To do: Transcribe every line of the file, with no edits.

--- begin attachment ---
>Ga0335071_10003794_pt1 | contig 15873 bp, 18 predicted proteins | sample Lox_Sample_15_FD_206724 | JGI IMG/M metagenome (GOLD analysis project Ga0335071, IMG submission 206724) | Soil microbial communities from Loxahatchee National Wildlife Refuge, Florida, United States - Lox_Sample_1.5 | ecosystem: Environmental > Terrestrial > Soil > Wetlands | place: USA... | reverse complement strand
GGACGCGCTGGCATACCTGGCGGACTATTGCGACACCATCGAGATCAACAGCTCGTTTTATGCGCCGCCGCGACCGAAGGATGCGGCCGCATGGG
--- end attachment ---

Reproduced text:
>Ga0335071_10003794_pt1 | contig 15873 bp, 18 predicted proteins | sample Lox_Sample_15_FD_206724 | JGI IMG/M metagenome (GOLD analysis project Ga0335071, IMG submission 206724) | Soil microbial communities from Loxahatchee National Wildlife Refuge, Florida, United States - Lox_Sample_1.5 | ecosystem: Environmental > Terrestrial > Soil > Wetlands | place: USA... | reverse complement strand
GGACGCGCTGGCATACCTGGCGGACTATTGCGACACCATCGAGATCAACAGCTCGTTTTATGCGCCGCCGCGACCGAAGGATGCGGCCGCATGGG